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Comparison of Fish, Krill and Flaxseed as Omega-3 Sources to Increase the Omega-3 Index in Dogs

Lindqvist, Hanna; Dominguez, Tonje; Dragoy, Ragnhild; Ding, Yunpeng; Burri, Lena


Simple Summary For pets, as for humans, dietary inclusion of long-chain omega-3 fatty acids is recommended for disease prevention and improved health. However, many diets for dogs do not contain sufficient amounts of these fatty acids and fall short of achieving high blood omega-3 levels. This is reflected in the diagnostic health tool called Omega-3 Index (O3I). In this study, O3I levels were measured at baseline in 45 dogs fed a commercial premium diet and compared to O3I levels reached when the dogs were fed with diets containing different omega-3 sources at low inclusion levels, i.e., fish meal/oil, flaxseed cake and krill meal. After four weeks of treatment, the data showed that the highest O3I increase was observed in the 3% krill meal group, accompanied by the lowest arachidonic acid to eicosapentaenoic acid ratio as a measure for immunomodulatory effects. Hence, by using the O3I, this study provides an option for dog owners to measure the impact their pet food has on their dogs' health and if needed, how to adjust it with the right omega-3 supplement. (1) Background: it is only the longer chain omega-3 polyunsaturated fatty acids (n-3 PUFAs), eicosapentaenoic acid (20:5n-3, EPA), and docosahexaenoic acid (22:6n-3, DHA) and not the shorter chain alpha-linolenic acid (ALA, 18:3n-3) that have been linked to health benefits. (2) Methods: 45 dogs divided into three groups were first given premium dry food for 38 days (baseline). The O3I was then used as a diagnostic tool to provide a measure of the sum of EPA + DHA in red blood cell membranes given as a percentage of all fatty acids. The dogs were subsequently fed with either krill meal (krill), fishmeal/oil (fish) or flaxseed cake (flax) included in raw food providing daily 416 mg EPA + DHA (971 mg ALA), 513 mg EPA + DHA (1027 mg ALA) and 1465 mg ALA (122 mg EPA + DHA), respectively. (3) Results: the average baseline O3I level of all dogs was low (1.36%), warranting n-3 supplementation. After four weeks, O3I levels were significantly increased in the krill (from 1.36 +/- 0.44 to 2.36 +/- 0.39%) and fish (from 1.35 +/- 0.22 to 1.9 +/- 0.35%) groups (p < 0.001). No significant modification of the O3I was detected in the flax animals. (4) Conclusions: only marine n-3 PUFAs resulted in a significantly increased O3I, with dietary krill meal providing the highest increase.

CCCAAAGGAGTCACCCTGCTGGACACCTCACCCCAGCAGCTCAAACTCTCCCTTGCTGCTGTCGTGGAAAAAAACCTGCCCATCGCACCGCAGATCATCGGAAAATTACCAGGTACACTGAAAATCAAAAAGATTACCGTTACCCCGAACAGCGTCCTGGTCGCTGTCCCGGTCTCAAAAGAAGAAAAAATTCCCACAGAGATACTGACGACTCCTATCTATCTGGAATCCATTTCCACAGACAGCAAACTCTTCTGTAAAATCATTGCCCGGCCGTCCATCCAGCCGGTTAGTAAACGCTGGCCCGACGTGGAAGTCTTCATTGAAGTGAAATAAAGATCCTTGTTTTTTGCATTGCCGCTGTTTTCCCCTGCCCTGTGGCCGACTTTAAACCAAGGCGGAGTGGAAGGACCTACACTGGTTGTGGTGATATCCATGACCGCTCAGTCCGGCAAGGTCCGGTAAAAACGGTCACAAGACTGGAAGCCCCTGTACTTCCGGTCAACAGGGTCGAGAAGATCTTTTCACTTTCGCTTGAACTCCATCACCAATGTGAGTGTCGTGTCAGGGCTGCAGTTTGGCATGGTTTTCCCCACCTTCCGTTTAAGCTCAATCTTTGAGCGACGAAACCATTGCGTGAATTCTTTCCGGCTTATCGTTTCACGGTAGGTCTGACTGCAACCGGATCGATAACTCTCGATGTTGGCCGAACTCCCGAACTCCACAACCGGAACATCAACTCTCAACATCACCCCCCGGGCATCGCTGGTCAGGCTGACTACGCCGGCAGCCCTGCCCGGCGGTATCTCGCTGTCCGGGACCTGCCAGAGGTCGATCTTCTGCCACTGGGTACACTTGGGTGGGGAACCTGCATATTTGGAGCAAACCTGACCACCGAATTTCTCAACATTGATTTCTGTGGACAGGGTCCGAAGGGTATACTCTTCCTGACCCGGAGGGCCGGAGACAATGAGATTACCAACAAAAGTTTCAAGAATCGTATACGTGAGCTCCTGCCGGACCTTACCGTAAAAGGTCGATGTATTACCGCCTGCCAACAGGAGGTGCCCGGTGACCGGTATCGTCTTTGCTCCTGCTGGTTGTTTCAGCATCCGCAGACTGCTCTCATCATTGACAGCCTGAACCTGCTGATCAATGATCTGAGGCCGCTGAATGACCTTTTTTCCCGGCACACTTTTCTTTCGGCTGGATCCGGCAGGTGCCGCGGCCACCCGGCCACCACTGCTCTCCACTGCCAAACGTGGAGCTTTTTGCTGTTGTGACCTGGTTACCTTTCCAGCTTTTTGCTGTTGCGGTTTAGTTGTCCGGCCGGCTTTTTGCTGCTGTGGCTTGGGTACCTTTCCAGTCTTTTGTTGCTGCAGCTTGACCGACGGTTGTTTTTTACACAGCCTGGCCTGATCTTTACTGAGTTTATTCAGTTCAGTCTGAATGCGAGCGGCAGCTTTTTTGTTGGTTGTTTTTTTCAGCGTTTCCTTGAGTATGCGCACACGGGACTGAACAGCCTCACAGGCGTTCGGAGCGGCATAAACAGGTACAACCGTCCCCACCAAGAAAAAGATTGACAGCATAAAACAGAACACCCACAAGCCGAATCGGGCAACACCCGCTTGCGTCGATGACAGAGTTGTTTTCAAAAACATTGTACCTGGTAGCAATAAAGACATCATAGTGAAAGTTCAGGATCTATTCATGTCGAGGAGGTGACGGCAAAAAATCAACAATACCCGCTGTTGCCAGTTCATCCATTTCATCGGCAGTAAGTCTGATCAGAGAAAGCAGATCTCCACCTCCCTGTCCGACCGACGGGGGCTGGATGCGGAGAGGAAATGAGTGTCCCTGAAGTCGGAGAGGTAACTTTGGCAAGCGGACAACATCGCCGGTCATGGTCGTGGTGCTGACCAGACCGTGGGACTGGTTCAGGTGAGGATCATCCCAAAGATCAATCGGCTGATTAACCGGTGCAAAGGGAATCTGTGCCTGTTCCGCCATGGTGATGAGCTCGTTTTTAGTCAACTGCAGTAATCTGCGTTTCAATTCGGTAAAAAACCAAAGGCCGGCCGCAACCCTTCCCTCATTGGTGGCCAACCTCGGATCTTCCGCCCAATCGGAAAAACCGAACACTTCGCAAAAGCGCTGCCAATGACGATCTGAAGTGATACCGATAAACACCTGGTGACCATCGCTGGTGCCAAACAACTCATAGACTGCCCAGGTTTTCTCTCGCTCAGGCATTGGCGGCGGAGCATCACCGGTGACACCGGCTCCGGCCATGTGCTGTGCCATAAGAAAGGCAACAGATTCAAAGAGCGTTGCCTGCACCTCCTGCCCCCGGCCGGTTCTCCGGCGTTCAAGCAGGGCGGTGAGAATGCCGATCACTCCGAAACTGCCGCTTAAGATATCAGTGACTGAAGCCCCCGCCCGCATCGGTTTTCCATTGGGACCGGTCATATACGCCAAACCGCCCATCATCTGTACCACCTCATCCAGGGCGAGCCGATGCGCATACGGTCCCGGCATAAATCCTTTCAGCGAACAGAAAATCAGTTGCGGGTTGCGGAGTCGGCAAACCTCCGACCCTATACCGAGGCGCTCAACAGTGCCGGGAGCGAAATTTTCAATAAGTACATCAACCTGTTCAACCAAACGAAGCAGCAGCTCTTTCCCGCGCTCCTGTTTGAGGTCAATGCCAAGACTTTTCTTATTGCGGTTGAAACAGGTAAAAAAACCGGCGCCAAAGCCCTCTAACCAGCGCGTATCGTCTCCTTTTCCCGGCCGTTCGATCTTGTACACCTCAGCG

docosahexaenoic acid; dog; eicosapentaenoic acid; krill meal; omega-3 index; premium dog food

Publicerad i

Veterinary Sciences
2023, Volym: 10, nummer: 2, artikelnummer: 162
Utgivare: MDPI